The wide gap between median renter income and median rent extended through 2019, new Census data show, highlighting that the housing affordability crisis existed before COVID-19 and the recession cost many renters their jobs. Policymakers must urgently provide emergency rental assistance to help families struggling to afford housing in the current crisis and take longer-term steps to address the underlying affordability problem that the new data reflect.
After adjusting for inflation, median rent rose 1.9 percent from 2018 to 2019, while median renter household income rose 3 percent, to $42,500. That did little to alter an 18-year gap between rent and incomes. From 2001 to 2019, median renter household income rose just 3.4 percent, while rents rose 15 percent. (See graph.)
After a long recovery from drops in renter incomes during the recessions that began in 2001 and 2007, 2018 marked the first year when renter household income was higher than in 2001. The COVID-19 recession, however, threatens to undo the gains of recent years.
Many renter households already struggled to pay their rent even before the current recession. Despite a strong job market and modest income growth, rising rental costs left many burdened by housing costs, paying over 30 percent of their income for housing (the federal standard of affordability).
Some 7.7 million renter households with very low incomes either pay more than half their income for rent or live in severely substandard housing, forcing them to divert funds from other basic needs like food or clothing and placing them at risk of eviction and homelessness. Federal rental assistance is a critical tool in addressing this hardship and helping low-income families keep a roof over their heads. But due to funding limitations, rental assistance has long reached only a small fraction of those who needed it.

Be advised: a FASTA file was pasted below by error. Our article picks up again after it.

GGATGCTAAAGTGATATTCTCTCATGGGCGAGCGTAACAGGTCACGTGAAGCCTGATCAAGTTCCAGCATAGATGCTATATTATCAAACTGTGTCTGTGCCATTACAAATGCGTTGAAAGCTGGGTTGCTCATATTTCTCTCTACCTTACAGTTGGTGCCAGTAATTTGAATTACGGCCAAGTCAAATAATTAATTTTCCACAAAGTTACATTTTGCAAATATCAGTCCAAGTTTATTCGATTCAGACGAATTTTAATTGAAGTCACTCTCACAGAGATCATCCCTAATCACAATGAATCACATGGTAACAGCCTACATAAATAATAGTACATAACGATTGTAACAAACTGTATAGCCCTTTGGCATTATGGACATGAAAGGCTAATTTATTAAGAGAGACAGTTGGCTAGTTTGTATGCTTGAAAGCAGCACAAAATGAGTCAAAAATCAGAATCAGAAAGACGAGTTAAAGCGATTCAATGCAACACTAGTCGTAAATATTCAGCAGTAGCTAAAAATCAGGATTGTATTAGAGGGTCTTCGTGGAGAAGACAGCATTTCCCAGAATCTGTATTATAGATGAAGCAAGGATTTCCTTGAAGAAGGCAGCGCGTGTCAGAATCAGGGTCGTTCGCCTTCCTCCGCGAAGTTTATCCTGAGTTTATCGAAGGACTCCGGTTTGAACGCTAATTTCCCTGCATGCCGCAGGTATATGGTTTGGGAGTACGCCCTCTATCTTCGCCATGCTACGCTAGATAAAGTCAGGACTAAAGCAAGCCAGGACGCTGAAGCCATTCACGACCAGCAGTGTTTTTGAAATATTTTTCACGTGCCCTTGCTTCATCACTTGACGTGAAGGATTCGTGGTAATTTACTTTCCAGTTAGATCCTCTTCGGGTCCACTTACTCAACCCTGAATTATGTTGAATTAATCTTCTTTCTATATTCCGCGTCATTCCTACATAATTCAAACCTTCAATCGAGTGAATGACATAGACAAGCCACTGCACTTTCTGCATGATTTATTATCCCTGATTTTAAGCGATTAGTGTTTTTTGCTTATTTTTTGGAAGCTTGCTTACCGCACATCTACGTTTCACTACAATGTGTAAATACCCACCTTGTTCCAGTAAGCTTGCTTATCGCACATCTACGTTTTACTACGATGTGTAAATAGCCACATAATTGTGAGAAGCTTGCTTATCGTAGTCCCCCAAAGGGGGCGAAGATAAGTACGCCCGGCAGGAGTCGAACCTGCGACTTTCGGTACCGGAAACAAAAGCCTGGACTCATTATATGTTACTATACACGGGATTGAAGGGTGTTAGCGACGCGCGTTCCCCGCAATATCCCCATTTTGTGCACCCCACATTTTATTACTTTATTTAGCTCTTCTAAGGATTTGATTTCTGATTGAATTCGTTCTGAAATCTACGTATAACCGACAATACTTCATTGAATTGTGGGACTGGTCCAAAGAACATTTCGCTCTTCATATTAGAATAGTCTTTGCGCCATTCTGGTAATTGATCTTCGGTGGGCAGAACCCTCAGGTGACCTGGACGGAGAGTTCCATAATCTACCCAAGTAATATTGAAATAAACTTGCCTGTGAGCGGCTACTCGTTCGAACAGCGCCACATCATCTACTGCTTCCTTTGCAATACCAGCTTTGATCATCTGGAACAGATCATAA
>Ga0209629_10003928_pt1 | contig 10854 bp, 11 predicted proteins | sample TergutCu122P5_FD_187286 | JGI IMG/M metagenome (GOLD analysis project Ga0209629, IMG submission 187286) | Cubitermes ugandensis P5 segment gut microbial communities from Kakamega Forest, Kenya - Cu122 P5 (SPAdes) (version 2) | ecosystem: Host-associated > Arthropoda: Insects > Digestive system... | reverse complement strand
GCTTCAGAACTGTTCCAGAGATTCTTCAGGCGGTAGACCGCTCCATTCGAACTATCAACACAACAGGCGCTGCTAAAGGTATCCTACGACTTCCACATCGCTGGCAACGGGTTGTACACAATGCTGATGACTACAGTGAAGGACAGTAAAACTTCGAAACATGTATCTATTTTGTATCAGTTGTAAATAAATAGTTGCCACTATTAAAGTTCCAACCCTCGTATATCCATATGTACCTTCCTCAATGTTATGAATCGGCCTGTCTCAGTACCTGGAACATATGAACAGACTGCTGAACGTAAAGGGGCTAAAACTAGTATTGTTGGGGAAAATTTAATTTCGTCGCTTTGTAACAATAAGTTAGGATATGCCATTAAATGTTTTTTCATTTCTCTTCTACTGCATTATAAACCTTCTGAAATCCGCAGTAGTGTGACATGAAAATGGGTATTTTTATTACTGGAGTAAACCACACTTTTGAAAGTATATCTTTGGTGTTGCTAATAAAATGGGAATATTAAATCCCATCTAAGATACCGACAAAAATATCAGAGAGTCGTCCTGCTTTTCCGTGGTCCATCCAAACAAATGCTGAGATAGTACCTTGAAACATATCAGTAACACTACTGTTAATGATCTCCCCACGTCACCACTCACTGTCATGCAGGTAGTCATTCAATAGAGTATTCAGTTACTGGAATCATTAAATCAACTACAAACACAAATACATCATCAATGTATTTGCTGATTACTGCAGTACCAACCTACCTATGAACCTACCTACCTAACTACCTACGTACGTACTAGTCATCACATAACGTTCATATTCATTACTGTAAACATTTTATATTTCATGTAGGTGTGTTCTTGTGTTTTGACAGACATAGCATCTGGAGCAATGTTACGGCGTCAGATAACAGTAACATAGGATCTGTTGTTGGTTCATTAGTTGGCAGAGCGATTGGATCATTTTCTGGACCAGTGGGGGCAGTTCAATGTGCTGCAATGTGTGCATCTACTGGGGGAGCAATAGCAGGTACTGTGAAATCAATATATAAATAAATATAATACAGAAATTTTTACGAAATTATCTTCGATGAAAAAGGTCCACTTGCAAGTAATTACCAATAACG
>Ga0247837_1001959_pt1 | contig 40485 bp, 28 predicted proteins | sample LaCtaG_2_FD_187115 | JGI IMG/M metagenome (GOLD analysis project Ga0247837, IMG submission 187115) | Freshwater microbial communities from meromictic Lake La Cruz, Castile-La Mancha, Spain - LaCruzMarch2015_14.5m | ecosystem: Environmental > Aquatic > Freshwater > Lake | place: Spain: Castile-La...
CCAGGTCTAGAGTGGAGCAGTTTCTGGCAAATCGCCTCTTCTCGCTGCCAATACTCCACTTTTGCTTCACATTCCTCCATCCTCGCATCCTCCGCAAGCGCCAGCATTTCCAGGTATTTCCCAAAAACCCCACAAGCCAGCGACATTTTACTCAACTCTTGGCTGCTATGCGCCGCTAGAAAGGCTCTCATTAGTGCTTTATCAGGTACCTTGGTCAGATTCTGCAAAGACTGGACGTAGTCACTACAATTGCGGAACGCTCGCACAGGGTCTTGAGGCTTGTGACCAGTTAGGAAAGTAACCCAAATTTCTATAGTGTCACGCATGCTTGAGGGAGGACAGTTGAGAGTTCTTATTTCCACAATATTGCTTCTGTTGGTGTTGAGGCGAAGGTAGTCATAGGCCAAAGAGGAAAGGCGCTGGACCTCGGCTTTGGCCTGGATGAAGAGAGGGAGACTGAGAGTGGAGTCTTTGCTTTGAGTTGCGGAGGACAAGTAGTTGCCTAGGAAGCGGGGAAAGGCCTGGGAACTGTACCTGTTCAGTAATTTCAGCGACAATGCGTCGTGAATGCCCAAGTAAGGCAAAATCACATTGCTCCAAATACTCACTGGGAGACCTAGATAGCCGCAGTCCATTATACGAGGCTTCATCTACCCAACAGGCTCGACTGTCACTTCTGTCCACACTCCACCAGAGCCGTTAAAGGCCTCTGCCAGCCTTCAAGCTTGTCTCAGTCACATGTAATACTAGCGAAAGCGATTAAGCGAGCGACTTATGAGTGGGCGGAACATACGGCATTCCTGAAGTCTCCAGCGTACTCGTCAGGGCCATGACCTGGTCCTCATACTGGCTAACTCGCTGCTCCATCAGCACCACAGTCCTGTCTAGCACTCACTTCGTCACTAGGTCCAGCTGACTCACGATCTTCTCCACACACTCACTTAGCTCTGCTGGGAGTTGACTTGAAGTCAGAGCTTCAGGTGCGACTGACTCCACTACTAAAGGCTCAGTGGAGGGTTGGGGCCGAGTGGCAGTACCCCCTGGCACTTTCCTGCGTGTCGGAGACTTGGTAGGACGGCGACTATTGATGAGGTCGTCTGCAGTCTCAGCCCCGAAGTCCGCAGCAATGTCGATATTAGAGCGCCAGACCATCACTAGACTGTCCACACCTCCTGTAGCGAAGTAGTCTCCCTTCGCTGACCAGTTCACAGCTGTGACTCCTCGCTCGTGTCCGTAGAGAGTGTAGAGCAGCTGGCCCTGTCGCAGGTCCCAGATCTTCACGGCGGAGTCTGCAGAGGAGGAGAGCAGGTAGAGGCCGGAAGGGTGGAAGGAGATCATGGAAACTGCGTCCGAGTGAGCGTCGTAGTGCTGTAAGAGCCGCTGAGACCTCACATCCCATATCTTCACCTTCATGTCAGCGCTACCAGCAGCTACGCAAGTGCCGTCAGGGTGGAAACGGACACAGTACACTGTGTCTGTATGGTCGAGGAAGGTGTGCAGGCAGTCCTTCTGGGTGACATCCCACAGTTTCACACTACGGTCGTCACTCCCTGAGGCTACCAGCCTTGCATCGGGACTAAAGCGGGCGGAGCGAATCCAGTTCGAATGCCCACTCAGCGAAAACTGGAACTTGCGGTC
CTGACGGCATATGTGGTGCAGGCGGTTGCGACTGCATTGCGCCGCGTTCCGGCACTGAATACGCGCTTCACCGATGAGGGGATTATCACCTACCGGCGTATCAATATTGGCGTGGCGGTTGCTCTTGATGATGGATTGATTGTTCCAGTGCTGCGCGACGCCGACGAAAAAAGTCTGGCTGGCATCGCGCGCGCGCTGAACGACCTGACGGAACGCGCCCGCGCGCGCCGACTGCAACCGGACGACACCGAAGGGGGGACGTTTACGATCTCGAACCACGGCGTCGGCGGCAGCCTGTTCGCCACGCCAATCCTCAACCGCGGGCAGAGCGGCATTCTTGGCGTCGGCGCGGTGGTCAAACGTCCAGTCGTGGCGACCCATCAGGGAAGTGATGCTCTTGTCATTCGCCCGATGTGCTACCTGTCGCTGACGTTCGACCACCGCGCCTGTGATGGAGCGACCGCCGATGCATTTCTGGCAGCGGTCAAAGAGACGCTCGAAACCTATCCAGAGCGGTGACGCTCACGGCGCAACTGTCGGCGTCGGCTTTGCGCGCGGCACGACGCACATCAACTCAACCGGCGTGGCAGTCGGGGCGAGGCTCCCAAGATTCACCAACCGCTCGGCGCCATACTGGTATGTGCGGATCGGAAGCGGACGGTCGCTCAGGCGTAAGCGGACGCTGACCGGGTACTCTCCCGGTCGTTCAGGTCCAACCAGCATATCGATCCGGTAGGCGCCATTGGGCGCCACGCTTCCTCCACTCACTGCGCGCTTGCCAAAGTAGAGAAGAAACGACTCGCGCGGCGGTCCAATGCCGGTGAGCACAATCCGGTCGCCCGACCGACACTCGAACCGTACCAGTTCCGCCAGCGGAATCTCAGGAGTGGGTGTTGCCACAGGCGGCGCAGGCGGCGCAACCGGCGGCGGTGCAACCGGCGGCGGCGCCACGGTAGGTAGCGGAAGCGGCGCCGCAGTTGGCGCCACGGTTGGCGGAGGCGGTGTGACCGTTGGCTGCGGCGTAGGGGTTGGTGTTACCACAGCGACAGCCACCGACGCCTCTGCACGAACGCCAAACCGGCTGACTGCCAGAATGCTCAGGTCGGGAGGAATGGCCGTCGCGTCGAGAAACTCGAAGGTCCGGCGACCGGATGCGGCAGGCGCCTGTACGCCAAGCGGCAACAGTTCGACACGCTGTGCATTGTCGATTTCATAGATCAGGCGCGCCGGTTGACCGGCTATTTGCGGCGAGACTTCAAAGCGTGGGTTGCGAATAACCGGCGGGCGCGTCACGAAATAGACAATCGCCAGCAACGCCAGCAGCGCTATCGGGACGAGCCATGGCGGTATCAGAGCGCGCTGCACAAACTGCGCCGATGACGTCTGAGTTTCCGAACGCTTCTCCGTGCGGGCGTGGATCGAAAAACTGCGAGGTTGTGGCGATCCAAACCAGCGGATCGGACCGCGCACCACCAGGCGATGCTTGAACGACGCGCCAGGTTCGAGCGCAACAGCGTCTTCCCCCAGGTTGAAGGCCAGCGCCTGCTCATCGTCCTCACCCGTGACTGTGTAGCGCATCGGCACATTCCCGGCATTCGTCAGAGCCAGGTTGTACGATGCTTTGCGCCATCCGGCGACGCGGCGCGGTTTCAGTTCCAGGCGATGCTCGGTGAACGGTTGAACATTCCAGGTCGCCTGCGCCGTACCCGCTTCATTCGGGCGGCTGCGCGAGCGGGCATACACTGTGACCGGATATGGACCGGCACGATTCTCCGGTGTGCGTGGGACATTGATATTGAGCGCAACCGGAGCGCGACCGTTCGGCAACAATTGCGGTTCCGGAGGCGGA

Now, as the nation experiences its deepest recession since the 1930s, renters face much more unemployment and economic instability than in 2019.
The Census Bureau’s Household Pulse Survey shows high rates of hardship, with millions of renters falling behind on rent since March. Due to structural racism and employment discrimination, hardship is most acute among Black and Latino renters. These racial disparities are evident in the higher unemployment and greater likelihood of job loss among Black and Latino workers during the current recession compared to white workers.
With emergency housing assistance funds from the CARES Act of March becoming depleted, federal policymakers must enact a COVID relief package that significantly expands emergency federal rental assistance to avoid unprecedented spikes in evictions and homelessness. In addition, policymakers should take permanent steps to expand programs such as Housing Choice Vouchers to meet more of the unmet need for rental assistance that began well before the current crisis and that will persist after it’s over.